The 3-tier system is a means to simplify the 125 plus (and growing!) interchange categories that have different fees attached based on such factors as type of credit card used, how the card is processed, and the nature of the merchant’s business. Instead of applying over 125 plus different fees, the fees are categorized into one of three tiers, Qualified, Mid-Qualified or Non-Qualified. Once placed into a particular tier, the fees are averaged out with a margin added. This is essentially how a fee is derived for each tier.
- The qualified rate (discount rate) is the best rate available and the one usually quoted by most merchant account providers.
- The mid-qualified rate is higher than the qualified rate and includes transactions that are keyed in (not swiped), even swiped transactions where the customer uses certain rewards cards, and transactions that are not batched out within 24 hours after a sale has been initiated.
- The non-qualified rate is the most expensive of the three rates and includes transactions that do not fall under the qualified or mid-qualified rate such as International, government, corporate or particular consumer rewards cards. A transaction can also be downgraded to this rate if the Address Verification System (AVS) is not used, there exists an AVS mismatch where the customer’s billing address does not match the address associated with the customer’s card, or a transaction is not batched out within 48 hours after processing a sale.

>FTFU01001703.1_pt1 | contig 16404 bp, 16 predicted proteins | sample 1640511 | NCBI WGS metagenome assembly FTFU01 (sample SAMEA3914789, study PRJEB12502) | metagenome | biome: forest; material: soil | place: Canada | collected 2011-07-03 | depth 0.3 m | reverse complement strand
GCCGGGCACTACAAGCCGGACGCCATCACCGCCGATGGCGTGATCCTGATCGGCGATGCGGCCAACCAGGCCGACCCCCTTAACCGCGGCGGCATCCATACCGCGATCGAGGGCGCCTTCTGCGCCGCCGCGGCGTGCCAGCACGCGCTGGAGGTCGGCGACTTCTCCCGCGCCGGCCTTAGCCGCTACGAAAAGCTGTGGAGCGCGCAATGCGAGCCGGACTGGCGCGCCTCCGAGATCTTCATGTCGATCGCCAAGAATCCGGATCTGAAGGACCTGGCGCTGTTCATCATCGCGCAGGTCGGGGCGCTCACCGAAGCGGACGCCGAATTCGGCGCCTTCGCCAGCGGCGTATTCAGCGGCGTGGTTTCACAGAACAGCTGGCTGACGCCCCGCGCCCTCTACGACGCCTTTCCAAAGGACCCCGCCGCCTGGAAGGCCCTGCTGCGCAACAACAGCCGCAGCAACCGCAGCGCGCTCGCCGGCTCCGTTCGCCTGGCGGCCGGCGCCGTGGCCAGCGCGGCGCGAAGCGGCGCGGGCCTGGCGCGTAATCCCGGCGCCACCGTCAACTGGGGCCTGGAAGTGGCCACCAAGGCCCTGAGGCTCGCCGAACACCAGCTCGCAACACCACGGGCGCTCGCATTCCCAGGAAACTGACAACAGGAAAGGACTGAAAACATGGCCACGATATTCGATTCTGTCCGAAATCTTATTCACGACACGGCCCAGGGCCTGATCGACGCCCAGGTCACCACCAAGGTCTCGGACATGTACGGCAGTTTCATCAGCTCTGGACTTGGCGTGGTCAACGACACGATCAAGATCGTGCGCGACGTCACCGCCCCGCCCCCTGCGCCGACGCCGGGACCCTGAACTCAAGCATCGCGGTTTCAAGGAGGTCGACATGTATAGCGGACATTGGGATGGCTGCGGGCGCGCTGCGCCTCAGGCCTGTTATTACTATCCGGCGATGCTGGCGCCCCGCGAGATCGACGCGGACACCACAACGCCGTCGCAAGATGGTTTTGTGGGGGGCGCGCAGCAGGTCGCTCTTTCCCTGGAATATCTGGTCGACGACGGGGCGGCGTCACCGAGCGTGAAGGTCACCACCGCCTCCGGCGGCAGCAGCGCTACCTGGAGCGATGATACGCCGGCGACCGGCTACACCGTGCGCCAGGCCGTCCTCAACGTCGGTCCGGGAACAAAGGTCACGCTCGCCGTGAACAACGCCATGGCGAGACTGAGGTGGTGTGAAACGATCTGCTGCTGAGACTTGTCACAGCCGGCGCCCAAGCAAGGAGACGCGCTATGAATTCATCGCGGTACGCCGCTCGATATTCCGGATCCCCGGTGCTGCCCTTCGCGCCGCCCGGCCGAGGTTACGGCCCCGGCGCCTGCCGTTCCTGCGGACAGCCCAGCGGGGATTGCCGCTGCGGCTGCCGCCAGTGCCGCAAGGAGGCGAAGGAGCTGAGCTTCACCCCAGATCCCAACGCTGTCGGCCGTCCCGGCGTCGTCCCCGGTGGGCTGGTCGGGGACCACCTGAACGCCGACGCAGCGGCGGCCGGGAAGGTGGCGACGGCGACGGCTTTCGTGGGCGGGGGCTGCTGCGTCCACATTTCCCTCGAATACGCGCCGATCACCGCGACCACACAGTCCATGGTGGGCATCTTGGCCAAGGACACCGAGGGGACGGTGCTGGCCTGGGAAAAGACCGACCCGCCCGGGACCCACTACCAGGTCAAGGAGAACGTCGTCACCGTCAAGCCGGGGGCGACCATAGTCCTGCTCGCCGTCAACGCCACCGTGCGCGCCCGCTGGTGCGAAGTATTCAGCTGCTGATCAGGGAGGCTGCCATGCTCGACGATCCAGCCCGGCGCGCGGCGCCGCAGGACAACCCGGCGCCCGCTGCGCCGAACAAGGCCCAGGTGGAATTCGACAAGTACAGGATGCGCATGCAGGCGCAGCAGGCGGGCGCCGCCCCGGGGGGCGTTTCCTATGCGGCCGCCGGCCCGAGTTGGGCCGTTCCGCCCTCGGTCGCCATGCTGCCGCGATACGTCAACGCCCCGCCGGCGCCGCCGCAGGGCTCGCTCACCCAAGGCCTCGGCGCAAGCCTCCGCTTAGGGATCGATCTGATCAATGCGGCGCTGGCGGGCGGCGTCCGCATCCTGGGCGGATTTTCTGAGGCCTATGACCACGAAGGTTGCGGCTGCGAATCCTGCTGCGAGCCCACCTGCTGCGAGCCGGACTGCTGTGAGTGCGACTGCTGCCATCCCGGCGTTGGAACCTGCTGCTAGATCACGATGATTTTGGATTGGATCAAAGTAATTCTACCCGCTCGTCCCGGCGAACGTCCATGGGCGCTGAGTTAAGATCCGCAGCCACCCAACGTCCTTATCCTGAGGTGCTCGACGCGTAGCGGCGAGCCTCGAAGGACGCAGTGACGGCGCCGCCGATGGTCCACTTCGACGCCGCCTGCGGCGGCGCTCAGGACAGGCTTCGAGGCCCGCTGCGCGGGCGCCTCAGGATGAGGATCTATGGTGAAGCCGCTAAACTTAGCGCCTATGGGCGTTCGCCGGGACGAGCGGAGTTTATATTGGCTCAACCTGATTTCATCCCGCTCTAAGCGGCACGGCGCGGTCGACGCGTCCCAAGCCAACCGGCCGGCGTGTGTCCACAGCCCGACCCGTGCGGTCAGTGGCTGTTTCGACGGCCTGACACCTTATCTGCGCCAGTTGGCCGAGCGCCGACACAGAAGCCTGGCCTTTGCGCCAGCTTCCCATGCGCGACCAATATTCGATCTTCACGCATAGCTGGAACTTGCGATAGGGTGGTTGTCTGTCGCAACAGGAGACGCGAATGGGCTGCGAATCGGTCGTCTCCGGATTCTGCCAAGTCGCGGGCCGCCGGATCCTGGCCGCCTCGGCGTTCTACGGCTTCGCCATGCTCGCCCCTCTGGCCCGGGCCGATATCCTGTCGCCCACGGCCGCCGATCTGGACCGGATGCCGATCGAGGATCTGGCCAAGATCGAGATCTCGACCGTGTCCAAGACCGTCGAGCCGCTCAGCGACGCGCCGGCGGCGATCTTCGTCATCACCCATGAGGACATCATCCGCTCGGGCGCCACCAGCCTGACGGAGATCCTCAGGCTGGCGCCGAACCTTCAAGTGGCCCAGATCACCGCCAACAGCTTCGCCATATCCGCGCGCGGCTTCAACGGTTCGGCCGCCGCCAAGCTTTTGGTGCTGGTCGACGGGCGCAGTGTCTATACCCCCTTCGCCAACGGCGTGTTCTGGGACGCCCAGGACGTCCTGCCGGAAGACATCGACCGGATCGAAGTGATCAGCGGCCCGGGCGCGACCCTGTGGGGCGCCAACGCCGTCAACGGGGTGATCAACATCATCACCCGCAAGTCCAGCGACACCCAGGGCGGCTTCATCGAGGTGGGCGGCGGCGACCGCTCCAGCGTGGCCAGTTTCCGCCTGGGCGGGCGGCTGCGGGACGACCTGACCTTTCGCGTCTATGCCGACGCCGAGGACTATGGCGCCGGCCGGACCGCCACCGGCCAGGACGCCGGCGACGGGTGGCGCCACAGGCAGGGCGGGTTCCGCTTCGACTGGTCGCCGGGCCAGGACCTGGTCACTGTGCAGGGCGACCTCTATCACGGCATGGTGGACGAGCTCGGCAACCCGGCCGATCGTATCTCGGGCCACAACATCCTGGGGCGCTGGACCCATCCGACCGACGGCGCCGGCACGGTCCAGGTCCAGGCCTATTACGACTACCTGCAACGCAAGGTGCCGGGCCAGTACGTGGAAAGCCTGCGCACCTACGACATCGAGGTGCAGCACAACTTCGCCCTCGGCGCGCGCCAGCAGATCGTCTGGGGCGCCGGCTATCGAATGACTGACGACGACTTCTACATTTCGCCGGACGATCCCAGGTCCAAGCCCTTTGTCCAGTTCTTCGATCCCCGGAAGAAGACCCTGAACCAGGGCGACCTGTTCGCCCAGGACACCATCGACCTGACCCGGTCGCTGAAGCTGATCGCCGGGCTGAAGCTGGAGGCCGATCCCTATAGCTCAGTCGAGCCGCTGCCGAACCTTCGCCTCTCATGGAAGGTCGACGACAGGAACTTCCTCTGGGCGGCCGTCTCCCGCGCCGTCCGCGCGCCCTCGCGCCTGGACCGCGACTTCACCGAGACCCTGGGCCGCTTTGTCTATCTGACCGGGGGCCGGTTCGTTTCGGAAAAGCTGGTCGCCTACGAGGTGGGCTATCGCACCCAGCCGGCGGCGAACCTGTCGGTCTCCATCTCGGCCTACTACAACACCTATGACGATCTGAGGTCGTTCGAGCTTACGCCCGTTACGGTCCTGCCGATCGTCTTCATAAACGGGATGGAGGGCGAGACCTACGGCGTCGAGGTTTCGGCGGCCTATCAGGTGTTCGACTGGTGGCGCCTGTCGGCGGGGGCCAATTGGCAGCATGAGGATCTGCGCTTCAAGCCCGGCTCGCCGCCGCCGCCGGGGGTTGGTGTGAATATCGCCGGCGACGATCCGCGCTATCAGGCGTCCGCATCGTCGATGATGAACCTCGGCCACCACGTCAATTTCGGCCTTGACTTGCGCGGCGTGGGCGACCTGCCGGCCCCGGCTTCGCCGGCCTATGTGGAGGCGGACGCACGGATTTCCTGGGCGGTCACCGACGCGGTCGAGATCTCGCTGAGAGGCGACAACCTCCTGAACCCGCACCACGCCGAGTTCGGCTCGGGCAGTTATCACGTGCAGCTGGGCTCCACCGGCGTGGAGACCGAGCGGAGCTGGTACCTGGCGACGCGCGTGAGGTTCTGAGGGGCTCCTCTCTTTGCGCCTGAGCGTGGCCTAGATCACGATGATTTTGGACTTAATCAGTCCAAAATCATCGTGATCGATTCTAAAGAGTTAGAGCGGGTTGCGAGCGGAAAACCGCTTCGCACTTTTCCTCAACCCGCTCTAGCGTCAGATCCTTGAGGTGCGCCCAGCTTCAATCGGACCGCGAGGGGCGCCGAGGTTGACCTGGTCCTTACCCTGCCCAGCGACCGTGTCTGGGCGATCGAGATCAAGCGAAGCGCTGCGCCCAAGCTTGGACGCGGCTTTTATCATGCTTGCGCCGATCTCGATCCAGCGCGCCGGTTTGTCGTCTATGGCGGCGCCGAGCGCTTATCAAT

Fees can vary dramatically, so before selecting a MAP (if you have not done so already) make certain to know not only the discount rate, but also the mid and non-qualified rates. In addition, ask the MAP if there is any way to avoid credit cards from downgrading to the more expensive tiers. (For example, perhaps you can employ level 2 or level 3 processing for business or government cards respectively.) Your wallet will be glad you did.
Interchange Pricing: Making the Right Choice for your Business
Within the last few years, a new pricing program has evolved that in many instances would be more cost efficient than the more widely used – and quoted – “3 Tier Pricing” model. Simply known as “Interchange” Pricing, this newer pricing scheme involves taking the “real cost” charged on each card type (the Interchange rate), plus a “set profit margin” negotiated between the merchant and the merchant account provider.